The internet is not reality. TV is not reality. 80% of normal everyday people agree with Gab and support free expression and liberty. The online outrage mob and mainstream media spin machine are the minority opinion. People are waking up, so please keep pointing the finger at a social network instead of pointing the finger at the alleged shooter who holds sole responsibility for his actions.
No-platform us all you want. Ban us all you want. Smear us all you want.
You can’t stop an idea.
As we transition to a new hosting provider Gab will be inaccessible for a period of time. We are working around the clock to get Gab.com back online. Thank you and remember to speak freely.
Andrew Torba, CEO Gab.com
The link to this site is definitely not an endorsement of any sort. I’m researching the idea of deplatforming and in particular Gab’s instance of it after their site was used by fringe groups to incite hatred which helped to fuel the shooting at the synagogue this past week.
My intent is also to archive a copy of the enhanced statement on what is left of their current website.Syndicated copies to:
Brazil is about to elect a new president during a turbulent period of political corruption and economic uncertainty. John Oliver urges the people of Brazil not to figuratively fingerbang their democracy.
An investigation into the media's coverage of white supremacist groups.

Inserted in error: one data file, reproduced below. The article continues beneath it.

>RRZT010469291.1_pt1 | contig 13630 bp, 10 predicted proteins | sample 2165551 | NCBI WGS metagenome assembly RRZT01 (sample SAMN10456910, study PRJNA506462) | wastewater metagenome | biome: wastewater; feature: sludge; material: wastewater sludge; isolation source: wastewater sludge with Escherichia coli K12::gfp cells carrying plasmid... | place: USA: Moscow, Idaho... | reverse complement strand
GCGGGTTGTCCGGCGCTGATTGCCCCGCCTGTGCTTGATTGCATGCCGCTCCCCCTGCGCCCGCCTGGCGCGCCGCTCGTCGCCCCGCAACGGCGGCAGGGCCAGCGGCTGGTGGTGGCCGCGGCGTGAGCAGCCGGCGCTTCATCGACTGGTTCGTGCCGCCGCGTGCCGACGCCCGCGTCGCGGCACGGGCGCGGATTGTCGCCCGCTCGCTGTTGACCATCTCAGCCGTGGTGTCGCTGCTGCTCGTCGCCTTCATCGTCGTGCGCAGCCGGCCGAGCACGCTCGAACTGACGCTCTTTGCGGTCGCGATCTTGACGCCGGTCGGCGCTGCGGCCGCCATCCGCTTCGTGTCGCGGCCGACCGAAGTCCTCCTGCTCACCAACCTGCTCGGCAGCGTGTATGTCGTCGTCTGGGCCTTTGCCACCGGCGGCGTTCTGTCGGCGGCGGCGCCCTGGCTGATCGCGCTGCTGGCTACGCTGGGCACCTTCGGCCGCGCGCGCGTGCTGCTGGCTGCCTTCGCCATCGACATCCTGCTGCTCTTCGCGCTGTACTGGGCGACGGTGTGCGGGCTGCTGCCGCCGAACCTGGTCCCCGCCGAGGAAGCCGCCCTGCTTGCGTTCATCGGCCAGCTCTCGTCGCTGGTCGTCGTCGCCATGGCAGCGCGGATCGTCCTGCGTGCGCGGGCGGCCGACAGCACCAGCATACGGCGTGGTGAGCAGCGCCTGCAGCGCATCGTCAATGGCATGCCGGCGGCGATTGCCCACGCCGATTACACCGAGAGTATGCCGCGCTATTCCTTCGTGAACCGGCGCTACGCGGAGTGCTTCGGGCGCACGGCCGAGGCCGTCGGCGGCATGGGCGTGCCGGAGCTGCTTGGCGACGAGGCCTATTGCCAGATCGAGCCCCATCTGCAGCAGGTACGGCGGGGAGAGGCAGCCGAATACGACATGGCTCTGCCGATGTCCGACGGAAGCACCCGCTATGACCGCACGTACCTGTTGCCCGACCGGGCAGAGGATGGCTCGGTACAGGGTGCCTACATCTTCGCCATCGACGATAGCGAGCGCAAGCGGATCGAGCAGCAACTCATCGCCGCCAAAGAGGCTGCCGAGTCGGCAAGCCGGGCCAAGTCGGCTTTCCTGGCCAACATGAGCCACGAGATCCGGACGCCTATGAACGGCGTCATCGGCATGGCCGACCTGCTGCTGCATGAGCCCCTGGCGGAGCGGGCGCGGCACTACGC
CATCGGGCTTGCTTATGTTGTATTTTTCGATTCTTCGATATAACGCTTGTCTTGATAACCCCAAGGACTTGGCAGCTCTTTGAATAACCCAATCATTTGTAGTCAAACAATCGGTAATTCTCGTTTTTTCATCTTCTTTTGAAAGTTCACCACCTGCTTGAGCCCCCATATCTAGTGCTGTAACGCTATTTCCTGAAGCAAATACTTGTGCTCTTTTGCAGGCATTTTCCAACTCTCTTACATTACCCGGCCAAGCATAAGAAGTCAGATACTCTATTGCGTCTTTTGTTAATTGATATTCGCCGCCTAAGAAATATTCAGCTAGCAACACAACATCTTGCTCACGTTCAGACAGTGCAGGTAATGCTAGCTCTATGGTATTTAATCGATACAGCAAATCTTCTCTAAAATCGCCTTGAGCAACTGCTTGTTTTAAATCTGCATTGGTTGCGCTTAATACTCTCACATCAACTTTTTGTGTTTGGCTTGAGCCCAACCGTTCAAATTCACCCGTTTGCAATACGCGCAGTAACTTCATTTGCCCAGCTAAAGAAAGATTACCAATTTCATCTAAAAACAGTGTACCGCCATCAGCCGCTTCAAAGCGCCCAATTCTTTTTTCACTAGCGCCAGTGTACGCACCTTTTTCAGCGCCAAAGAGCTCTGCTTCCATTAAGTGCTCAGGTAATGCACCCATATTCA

For more than a year, Lois Beckett [@loisbeckett], senior reporter at The Guardian US, has been showing up at white nationalist rallies, taking their pictures, writing down what they say. And she finds herself thinking: How did we get here? How did her beat as a political reporter come to include interviewing Nazis? And what are the consequences of giving these groups this much coverage?
In this week's program, we revisit this deep dive into what the news media often get wrong about white supremacists, and what those errors expose about the broader challenge of confronting racism in America.
1. Elle Reeve [@elspethreeve], correspondent for VICE News, Anna Merlan [@annamerlan], reporter for Gizmodo Media’s special projects desk, Vegas Tenold [@Vegastenold], journalist and author of Everything You Love Will Burn, and Al Letson [@Al_Letson], host of Reveal, from The Center for Investigative Reporting, on the pitfalls and perils of covering white supremacist groups. Listen.@garyyounge], editor-at-large for The Guardian, and Josh Harkinson [@joshharkinson], former senior writer at Mother Jones, on how individual identity impacts reporting on discriminatory movements. Listen.